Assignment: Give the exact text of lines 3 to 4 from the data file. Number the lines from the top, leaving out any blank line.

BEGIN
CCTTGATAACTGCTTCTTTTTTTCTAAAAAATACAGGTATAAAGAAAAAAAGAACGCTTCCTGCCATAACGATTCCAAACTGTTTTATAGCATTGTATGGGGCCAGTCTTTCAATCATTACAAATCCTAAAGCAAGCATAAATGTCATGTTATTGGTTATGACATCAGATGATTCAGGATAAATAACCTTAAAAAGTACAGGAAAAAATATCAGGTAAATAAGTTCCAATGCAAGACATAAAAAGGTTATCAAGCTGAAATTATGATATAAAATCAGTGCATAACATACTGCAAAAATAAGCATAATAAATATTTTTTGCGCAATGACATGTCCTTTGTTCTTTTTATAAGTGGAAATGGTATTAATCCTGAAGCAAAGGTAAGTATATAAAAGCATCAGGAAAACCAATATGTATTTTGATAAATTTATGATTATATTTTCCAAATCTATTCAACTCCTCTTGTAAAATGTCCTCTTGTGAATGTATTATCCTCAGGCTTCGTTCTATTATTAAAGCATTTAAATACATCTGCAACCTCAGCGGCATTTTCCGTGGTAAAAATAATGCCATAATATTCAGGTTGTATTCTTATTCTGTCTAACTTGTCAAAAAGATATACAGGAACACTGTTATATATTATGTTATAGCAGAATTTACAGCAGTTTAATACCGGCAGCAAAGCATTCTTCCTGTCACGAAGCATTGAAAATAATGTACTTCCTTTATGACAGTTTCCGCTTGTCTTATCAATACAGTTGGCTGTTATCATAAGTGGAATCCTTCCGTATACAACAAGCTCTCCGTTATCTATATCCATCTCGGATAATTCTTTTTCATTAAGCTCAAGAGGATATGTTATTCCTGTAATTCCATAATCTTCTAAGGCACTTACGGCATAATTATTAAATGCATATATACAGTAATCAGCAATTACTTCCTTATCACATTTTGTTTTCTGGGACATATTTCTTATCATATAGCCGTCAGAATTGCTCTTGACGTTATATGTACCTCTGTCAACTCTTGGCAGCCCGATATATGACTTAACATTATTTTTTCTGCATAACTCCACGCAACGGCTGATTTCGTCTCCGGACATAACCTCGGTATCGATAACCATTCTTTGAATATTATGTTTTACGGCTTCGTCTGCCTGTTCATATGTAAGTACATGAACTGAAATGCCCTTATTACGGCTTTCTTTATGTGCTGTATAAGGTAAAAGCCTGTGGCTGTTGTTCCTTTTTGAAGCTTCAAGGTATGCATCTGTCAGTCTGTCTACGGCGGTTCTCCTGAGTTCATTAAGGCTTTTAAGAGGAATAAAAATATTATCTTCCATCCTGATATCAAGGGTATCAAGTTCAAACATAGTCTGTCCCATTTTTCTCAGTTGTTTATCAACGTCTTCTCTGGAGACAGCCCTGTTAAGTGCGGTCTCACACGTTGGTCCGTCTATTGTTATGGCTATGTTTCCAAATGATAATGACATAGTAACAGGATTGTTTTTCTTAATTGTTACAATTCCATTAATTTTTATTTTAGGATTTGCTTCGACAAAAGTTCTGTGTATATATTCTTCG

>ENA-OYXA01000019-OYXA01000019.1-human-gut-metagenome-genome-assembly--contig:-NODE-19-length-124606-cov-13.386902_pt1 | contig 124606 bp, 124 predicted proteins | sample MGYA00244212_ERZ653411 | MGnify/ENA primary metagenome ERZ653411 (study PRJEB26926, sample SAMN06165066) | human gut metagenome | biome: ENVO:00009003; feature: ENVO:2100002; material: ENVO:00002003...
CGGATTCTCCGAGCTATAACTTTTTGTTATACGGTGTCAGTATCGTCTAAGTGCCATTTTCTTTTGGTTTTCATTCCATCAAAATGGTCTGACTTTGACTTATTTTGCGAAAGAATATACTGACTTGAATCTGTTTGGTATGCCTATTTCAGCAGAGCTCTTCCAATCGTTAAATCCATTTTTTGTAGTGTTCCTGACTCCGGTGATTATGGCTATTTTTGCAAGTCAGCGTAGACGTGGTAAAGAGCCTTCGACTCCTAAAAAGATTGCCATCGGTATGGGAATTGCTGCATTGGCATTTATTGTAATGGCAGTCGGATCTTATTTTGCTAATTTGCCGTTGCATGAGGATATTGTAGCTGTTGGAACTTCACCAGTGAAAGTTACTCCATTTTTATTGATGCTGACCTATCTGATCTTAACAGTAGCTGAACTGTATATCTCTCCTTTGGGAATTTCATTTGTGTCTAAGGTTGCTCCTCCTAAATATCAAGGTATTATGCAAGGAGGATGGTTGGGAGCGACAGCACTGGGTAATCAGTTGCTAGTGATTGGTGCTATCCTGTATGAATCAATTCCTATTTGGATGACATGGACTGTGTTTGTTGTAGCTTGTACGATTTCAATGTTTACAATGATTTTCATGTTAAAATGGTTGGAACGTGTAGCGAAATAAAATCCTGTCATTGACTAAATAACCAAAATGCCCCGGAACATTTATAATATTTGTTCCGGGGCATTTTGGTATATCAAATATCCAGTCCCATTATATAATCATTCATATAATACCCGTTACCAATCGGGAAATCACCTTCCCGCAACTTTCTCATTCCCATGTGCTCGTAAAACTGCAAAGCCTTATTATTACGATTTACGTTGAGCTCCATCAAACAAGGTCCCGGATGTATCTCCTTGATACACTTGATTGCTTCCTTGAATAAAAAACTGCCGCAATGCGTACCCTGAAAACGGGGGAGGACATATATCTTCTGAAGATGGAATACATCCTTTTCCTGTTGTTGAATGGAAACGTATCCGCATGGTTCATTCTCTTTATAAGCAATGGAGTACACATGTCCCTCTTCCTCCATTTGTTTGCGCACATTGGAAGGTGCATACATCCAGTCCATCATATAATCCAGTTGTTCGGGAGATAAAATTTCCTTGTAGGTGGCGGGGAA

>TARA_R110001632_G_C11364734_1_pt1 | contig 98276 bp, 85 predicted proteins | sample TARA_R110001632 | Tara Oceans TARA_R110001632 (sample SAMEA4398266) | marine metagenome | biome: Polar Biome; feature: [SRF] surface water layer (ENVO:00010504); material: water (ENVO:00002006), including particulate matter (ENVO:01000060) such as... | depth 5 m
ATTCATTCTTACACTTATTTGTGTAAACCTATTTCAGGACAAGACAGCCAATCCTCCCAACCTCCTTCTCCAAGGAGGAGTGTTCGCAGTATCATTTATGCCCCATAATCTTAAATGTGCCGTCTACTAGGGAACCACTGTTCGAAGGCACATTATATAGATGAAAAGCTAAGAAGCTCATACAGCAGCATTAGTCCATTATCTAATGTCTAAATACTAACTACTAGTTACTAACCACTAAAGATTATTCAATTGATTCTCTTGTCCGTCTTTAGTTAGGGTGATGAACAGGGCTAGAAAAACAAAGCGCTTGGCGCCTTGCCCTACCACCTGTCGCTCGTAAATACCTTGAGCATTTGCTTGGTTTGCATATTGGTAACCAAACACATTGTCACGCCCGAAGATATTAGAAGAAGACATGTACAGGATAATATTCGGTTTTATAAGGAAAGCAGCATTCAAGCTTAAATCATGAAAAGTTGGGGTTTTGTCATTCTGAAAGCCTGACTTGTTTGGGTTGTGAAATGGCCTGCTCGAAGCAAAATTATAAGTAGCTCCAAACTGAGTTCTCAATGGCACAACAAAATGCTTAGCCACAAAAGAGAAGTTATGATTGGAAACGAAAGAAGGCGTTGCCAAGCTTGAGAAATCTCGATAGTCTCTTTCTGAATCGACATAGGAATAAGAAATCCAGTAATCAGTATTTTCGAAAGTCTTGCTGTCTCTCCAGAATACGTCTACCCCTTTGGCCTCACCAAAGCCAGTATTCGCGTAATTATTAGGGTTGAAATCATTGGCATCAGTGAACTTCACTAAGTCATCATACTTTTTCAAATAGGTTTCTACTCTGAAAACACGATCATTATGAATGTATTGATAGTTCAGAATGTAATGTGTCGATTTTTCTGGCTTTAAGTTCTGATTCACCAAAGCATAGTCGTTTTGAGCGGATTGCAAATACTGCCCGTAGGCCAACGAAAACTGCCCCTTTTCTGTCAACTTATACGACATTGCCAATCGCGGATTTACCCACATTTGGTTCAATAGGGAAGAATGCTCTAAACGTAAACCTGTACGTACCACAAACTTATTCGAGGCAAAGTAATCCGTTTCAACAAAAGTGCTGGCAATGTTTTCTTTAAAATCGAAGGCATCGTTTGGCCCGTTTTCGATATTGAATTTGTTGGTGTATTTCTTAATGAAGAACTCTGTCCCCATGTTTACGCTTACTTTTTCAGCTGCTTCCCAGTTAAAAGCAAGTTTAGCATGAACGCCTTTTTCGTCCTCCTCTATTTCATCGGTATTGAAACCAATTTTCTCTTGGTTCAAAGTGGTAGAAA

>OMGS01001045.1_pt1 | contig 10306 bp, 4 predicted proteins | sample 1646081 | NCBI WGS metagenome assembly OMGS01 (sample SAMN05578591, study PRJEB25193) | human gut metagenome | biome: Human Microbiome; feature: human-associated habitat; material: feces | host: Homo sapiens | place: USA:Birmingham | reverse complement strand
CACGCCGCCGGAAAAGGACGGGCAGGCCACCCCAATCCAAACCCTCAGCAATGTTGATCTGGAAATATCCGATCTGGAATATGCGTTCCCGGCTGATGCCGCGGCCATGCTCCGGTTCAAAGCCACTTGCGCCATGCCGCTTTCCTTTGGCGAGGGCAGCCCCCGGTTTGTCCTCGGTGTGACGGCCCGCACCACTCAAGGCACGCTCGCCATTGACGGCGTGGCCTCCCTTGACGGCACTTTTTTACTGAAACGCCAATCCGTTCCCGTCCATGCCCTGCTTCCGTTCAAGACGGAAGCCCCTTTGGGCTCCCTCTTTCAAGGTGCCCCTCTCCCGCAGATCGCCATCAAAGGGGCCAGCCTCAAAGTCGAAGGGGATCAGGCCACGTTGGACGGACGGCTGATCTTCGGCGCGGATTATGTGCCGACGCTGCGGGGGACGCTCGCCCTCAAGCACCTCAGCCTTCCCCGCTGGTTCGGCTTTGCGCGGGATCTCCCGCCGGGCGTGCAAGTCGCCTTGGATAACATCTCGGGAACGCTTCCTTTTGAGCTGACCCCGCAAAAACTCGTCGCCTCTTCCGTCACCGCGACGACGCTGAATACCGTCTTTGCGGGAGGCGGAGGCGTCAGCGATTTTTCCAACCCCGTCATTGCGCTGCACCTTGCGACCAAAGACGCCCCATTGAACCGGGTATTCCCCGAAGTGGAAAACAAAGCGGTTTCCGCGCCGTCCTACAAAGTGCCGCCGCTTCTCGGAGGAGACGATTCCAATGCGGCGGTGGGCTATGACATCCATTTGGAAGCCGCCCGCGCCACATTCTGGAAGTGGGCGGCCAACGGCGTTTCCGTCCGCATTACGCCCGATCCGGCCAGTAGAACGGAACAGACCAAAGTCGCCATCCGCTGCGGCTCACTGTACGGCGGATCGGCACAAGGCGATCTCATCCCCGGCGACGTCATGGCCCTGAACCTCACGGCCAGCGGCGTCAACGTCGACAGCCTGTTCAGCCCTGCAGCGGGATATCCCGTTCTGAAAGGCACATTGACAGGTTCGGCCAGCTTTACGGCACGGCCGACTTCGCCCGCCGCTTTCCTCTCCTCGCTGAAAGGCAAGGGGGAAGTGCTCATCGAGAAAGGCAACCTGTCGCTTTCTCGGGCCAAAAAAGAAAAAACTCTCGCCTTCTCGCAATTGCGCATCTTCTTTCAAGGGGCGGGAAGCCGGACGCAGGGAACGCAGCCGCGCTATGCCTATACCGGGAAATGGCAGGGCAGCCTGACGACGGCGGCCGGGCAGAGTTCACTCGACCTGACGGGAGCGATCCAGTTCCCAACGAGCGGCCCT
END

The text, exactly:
CGGATTCTCCGAGCTATAACTTTTTGTTATACGGTGTCAGTATCGTCTAAGTGCCATTTTCTTTTGGTTTTCATTCCATCAAAATGGTCTGACTTTGACTTATTTTGCGAAAGAATATACTGACTTGAATCTGTTTGGTATGCCTATTTCAGCAGAGCTCTTCCAATCGTTAAATCCATTTTTTGTAGTGTTCCTGACTCCGGTGATTATGGCTATTTTTGCAAGTCAGCGTAGACGTGGTAAAGAGCCTTCGACTCCTAAAAAGATTGCCATCGGTATGGGAATTGCTGCATTGGCATTTATTGTAATGGCAGTCGGATCTTATTTTGCTAATTTGCCGTTGCATGAGGATATTGTAGCTGTTGGAACTTCACCAGTGAAAGTTACTCCATTTTTATTGATGCTGACCTATCTGATCTTAACAGTAGCTGAACTGTATATCTCTCCTTTGGGAATTTCATTTGTGTCTAAGGTTGCTCCTCCTAAATATCAAGGTATTATGCAAGGAGGATGGTTGGGAGCGACAGCACTGGGTAATCAGTTGCTAGTGATTGGTGCTATCCTGTATGAATCAATTCCTATTTGGATGACATGGACTGTGTTTGTTGTAGCTTGTACGATTTCAATGTTTACAATGATTTTCATGTTAAAATGGTTGGAACGTGTAGCGAAATAAAATCCTGTCATTGACTAAATAACCAAAATGCCCCGGAACATTTATAATATTTGTTCCGGGGCATTTTGGTATATCAAATATCCAGTCCCATTATATAATCATTCATATAATACCCGTTACCAATCGGGAAATCACCTTCCCGCAACTTTCTCATTCCCATGTGCTCGTAAAACTGCAAAGCCTTATTATTACGATTTACGTTGAGCTCCATCAAACAAGGTCCCGGATGTATCTCCTTGATACACTTGATTGCTTCCTTGAATAAAAAACTGCCGCAATGCGTACCCTGAAAACGGGGGAGGACATATATCTTCTGAAGATGGAATACATCCTTTTCCTGTTGTTGAATGGAAACGTATCCGCATGGTTCATTCTCTTTATAAGCAATGGAGTACACATGTCCCTCTTCCTCCATTTGTTTGCGCACATTGGAAGGTGCATACATCCAGTCCATCATATAATCCAGTTGTTCGGGAGATAAAATTTCCTTGTAGGTGGCGGGGAA

>TARA_R110001632_G_C11364734_1_pt1 | contig 98276 bp, 85 predicted proteins | sample TARA_R110001632 | Tara Oceans TARA_R110001632 (sample SAMEA4398266) | marine metagenome | biome: Polar Biome; feature: [SRF] surface water layer (ENVO:00010504); material: water (ENVO:00002006), including particulate matter (ENVO:01000060) such as... | depth 5 m